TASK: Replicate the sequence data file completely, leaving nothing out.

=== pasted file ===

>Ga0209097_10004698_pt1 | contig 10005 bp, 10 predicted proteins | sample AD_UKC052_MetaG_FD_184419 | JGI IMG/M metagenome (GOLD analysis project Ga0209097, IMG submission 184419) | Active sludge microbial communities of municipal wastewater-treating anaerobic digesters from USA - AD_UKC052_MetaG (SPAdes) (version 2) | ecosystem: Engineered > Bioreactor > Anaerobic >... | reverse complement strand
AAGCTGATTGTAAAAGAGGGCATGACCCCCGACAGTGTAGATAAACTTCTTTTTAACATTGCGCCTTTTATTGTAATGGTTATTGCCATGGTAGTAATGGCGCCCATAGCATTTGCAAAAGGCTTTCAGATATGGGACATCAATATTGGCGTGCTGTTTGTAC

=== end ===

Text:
>Ga0209097_10004698_pt1 | contig 10005 bp, 10 predicted proteins | sample AD_UKC052_MetaG_FD_184419 | JGI IMG/M metagenome (GOLD analysis project Ga0209097, IMG submission 184419) | Active sludge microbial communities of municipal wastewater-treating anaerobic digesters from USA - AD_UKC052_MetaG (SPAdes) (version 2) | ecosystem: Engineered > Bioreactor > Anaerobic >... | reverse complement strand
AAGCTGATTGTAAAAGAGGGCATGACCCCCGACAGTGTAGATAAACTTCTTTTTAACATTGCGCCTTTTATTGTAATGGTTATTGCCATGGTAGTAATGGCGCCCATAGCATTTGCAAAAGGCTTTCAGATATGGGACATCAATATTGGCGTGCTGTTTGTAC